Monday, July 16, 2007

If.... (1968, Lindsay Anderson)

"A revolution lead by pupil Mick Travis takes place at an old established private school in England"

I have been wanting to see this film for about 8 years now. The lack of an easy to find vhs and no dvd made this a difficult find but finally thanks to Criterion I was able to see it after the long wait and it was worth it. I think that if I would have seen this film 8 years ago i would have not have appreciated it as much as I would have now.

I always thought that If.... was a film about a student rebelling and shooting up his school. I first heard about it when a couple of news reports mentioned it after the Columbine school massacre and since then I have been curious to see it. I don't know what those news reporters were talking about because this film is not about a guy shooting up his school. Sure, there is a scene like that but it is much more complicated and doesn't warrant a simple description of "this guy shoots up his school" Why I say this is because the film is heavily surreal and heavily layered. This is a point that I had never ever heard or read about.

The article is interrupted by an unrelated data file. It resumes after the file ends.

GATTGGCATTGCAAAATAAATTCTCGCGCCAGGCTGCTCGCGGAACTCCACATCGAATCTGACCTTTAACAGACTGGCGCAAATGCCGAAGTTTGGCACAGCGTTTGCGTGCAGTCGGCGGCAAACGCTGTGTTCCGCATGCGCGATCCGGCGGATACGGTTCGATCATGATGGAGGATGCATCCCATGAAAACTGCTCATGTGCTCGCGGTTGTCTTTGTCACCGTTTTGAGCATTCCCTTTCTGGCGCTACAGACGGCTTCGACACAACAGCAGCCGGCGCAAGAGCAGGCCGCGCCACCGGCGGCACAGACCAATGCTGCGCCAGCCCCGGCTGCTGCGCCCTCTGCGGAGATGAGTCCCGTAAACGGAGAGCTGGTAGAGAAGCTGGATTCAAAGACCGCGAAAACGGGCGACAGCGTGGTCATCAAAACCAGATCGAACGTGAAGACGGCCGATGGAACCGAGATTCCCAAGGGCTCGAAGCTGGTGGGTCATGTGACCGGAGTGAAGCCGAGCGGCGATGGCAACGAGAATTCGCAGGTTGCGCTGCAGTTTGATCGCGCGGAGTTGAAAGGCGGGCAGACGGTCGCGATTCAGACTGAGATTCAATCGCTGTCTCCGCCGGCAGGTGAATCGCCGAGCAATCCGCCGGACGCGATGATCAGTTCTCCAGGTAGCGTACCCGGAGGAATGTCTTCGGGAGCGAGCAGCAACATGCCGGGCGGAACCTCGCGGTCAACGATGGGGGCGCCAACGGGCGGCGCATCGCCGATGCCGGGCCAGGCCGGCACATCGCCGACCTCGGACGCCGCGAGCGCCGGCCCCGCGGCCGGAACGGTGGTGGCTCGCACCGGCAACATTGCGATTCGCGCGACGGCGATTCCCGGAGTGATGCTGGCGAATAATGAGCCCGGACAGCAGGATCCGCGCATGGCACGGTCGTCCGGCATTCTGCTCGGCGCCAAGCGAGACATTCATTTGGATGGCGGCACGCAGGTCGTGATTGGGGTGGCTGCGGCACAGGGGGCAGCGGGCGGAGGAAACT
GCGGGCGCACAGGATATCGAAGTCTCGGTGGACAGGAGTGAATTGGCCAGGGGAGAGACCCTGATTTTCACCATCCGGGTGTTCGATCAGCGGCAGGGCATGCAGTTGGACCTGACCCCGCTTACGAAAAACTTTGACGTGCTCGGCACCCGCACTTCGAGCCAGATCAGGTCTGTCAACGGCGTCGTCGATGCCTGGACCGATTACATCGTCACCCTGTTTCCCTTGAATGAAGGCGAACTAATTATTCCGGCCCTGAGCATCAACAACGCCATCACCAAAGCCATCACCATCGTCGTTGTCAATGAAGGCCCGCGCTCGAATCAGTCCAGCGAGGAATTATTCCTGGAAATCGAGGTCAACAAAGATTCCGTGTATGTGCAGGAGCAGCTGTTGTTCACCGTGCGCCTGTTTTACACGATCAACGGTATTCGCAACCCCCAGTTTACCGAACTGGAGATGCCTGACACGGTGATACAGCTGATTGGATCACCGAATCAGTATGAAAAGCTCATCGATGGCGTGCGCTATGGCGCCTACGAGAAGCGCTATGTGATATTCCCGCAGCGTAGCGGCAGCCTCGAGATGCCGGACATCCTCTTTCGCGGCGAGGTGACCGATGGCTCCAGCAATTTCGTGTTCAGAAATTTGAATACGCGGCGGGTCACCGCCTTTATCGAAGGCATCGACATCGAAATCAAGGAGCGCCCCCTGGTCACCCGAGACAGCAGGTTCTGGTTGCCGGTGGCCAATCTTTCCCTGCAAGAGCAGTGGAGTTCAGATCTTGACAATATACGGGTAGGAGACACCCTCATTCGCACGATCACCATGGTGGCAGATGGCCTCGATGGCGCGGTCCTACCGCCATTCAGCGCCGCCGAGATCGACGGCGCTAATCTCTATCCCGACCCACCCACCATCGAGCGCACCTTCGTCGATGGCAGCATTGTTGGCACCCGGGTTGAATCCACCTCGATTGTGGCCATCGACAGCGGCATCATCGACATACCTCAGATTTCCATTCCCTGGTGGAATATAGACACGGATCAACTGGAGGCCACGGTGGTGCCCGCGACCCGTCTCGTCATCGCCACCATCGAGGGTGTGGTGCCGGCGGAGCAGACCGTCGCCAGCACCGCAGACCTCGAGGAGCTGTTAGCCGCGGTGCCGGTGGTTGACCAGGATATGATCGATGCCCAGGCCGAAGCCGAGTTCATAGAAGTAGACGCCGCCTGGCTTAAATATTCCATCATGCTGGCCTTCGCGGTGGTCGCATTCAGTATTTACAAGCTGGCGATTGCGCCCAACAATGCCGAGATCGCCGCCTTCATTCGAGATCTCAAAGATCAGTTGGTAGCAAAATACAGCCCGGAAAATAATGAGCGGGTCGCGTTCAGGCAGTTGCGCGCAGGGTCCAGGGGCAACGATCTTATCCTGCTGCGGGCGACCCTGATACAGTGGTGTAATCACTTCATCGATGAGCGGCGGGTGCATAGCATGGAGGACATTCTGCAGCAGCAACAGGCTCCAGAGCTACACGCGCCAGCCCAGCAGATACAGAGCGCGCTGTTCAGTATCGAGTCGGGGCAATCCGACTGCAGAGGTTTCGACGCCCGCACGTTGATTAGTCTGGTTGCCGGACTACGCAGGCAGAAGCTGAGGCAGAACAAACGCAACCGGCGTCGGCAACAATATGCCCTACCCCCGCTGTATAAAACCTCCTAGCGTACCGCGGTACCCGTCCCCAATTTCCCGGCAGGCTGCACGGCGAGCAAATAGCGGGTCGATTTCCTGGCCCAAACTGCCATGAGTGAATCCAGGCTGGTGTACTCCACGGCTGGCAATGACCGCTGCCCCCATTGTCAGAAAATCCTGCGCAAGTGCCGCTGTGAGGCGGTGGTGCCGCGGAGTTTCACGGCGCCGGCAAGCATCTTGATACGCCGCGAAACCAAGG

I believe that surrealism is a very tough thing to pull off. Sometimes it works and it pulls you into the film and sometimes it just pulls you straight out of the film and looks...well...stupid. However, If.... falls perfectly into the first category. You are given enough information to be able to understand when the film is being surrealistic and when it is not. It is also refreshing to see that the surreal parts don't rely on heavy symbolism to portray some kind of theme or message. Instead in If.... we just get the basic jist as to why it is being surrealistic and we just have fun with the odd images that are being presented.

The film is not entirely all surrealism though. This only plays a small but significant part in the overall story. When the film is grounded in reality we also get one of the most rebellious films ever made. A kind of film that really does make you cheer when it reaches its infamous conclusion. Lindsay Anderson does a great job at creating this very hostile and intense atmosphere though out the film that when 2 students are able to "break out" for a couple of minutes you really get a true sense of freedom that is unlike any other feeling that I have ever experienced before while seeing a film. This is some very brilliant stuff.

So if you add all this plus some very interesting gay subtext to the film, dark comedy, and support it all with an amazing lead performance by Malcom McDowell you get one of the most interesting and rebellious films ever made. Amazing stuff for sure.

- A

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